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yurt in vermont winter

One common question about yurts is if animals can get in, and if we’re worried about that possibility. People seem to be especially concerned about whether yurts are bear-proof (a fair question).

Bears and Yurts

In Vermont, we only have to think about black bears, which are skittish enough around people (and our dogs) that we’re not concerned at all. And we know plenty of people living in yurts in grizzly country for whom it’s not a significant concern. The wood lattice walls are strong enough to prevent any forced entry, though they could do some damage to the canvas exterior. I do think that if we lived around grizzlies we would opt for a different door—i.e., one that is not entirely glass.

Rodents and Yurts

When it comes down to it, though, the only animals that realistically could get inside are rodents—mice and rats. And we’ve had experiences with both.

When we first put up the yurt, we didn’t have any rodent problems. In short, because they hadn’t yet discovered us. But eventually a family or two or three of mice realized we had built, presumably for them, a sheltered space from the elements with insulation in the floor for them nest in and, when we were less than diligent, free food to gorge on.

So began our war with the mice. We tried the “humane” traps but only ever caught one—not near enough efficiency to get a mouse population under control—so eventually had to switch to kill traps.

There was an extended period (months) when the mice were especially prolific procreators and we were trapping a mouse every single day. It became part of our morning routine: wake, let the dogs out, put on coffee, empty the mouse trap.

The population waxed and waned. That period eventually gave way to more sporadic but still regular trappings. Mice were simply a part of our life, no matter how conscientious we were about keeping food put away.

Our relationship with the mice did not feel oppressive. We knew exactly where their entry point was: where the sink drain exits the yurt, it pushes the canvas out from the platform enough for them to get in. So we could keep the trap there and get them before they wandered around the entire yurt. In this way, their presence and their poop was confined to a single area under the sink. This was manageable.

Then we got a rat. Annie didn’t believe me at first, but I’d woken up to louder ruckuses, shined the headlamp and saw what, to me, was unmistakeable. (I had pet rats for a spell. I know a rat from a mouse, thankyouverymuch.) It was particularly destructive—chewing through the heavy duty plastic tub we kept dog food in; chewing through a string of LED lights for some inexplicable reason.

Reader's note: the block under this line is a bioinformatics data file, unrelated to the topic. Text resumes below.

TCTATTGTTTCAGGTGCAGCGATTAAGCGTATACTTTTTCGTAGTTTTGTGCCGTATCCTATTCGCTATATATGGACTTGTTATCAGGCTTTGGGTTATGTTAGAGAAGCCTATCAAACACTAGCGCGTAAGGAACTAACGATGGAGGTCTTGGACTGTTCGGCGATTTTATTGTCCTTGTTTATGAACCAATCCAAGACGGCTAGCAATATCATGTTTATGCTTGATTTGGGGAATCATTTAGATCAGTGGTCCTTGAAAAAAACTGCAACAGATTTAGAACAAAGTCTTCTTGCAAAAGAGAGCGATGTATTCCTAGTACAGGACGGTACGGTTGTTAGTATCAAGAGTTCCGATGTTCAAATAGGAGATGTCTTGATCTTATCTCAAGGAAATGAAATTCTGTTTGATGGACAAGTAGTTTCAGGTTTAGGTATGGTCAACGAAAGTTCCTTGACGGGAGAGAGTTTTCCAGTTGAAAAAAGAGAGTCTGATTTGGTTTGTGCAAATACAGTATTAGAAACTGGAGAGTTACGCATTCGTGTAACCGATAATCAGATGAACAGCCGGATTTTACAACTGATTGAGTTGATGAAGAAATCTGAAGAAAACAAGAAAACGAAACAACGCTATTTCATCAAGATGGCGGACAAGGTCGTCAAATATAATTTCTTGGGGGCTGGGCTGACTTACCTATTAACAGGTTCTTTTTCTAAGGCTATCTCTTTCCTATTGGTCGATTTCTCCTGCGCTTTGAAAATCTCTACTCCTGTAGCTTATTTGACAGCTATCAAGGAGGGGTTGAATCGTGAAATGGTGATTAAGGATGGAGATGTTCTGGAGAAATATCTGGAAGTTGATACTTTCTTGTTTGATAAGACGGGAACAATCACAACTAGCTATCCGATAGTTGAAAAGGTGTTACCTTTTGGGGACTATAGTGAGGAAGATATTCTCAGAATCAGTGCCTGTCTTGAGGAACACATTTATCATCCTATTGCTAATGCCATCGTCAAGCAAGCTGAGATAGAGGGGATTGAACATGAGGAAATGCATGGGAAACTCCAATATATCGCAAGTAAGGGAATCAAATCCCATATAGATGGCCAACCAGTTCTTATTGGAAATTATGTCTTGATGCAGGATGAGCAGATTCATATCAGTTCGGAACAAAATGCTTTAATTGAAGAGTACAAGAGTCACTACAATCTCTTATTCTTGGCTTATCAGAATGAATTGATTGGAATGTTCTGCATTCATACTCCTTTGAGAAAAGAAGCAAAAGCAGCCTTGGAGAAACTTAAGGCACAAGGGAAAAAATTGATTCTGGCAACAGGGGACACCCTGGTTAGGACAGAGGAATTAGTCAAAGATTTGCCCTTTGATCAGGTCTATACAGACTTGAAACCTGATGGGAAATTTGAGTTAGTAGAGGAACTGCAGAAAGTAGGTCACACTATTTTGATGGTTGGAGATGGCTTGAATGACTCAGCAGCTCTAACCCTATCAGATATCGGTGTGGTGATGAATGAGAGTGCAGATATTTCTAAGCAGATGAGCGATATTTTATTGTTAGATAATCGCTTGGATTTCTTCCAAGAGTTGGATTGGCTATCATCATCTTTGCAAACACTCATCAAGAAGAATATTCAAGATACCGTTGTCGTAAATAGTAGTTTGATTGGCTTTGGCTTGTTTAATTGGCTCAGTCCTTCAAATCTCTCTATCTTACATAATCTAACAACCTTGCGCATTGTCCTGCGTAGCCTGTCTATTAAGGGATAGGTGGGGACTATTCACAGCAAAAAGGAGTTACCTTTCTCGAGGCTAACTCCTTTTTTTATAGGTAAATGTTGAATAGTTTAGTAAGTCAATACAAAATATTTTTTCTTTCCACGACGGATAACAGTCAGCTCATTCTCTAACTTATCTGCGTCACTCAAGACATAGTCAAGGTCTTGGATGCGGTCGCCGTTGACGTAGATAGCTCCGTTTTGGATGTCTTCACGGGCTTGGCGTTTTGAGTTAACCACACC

We couldn’t catch it. It was too smart. We tried rat traps, we eliminated food, we replaced the plastic dog food tub with a metal can. The rat persisted. And it was fearless, coming in at night, scrounging around, making an absurd amount of noise. Ultimately we had to resort to poison, and had to keep the dogs out of the yurt for several days—to keep them away from the poison, but also to keep them from finding a dead and poisoned rat and eating it. Soon enough the rat was gone, and luckily it was a loner without family for the “survived by” part of its obituary.

Still, the mice. We had found a rhythm, a sort of equilibrium. Their presence was annoying but we could abide.

The Winter of the Ermine

Enter the natural world. Just as the mice had discovered the shelter and security of under-the-yurt, an ermine this winter discovered the bounty of prey, the under-the-yurt buffet. Voracious hunters, and beautiful in their sleek white coats, ermine devour mice.

I saw this ermine one day in the shed. I knew its reputation. And sure enough, within a week of its new residency, our mice were gone. Not diminished, but gone. The ermine had either eaten them all, or at least eaten enough to scare the rest away.

Such is the world. It is amazing.

In summary: do not worry about bears; you will likely have mice; hopefully you can avoid rats; and hopefully, when the mice find you, it is not long until the next creature up the food chain finds them.

One more note in closing: this same winter of the ermine has become the winter of the barred owl, who has taken up residence around the yurt. A friend saw it devouring a squirrel. And I can only assume that that owl is also helping us keep the mice at bay, even as it picks off the red and gray squirrels getting fat on our compost.

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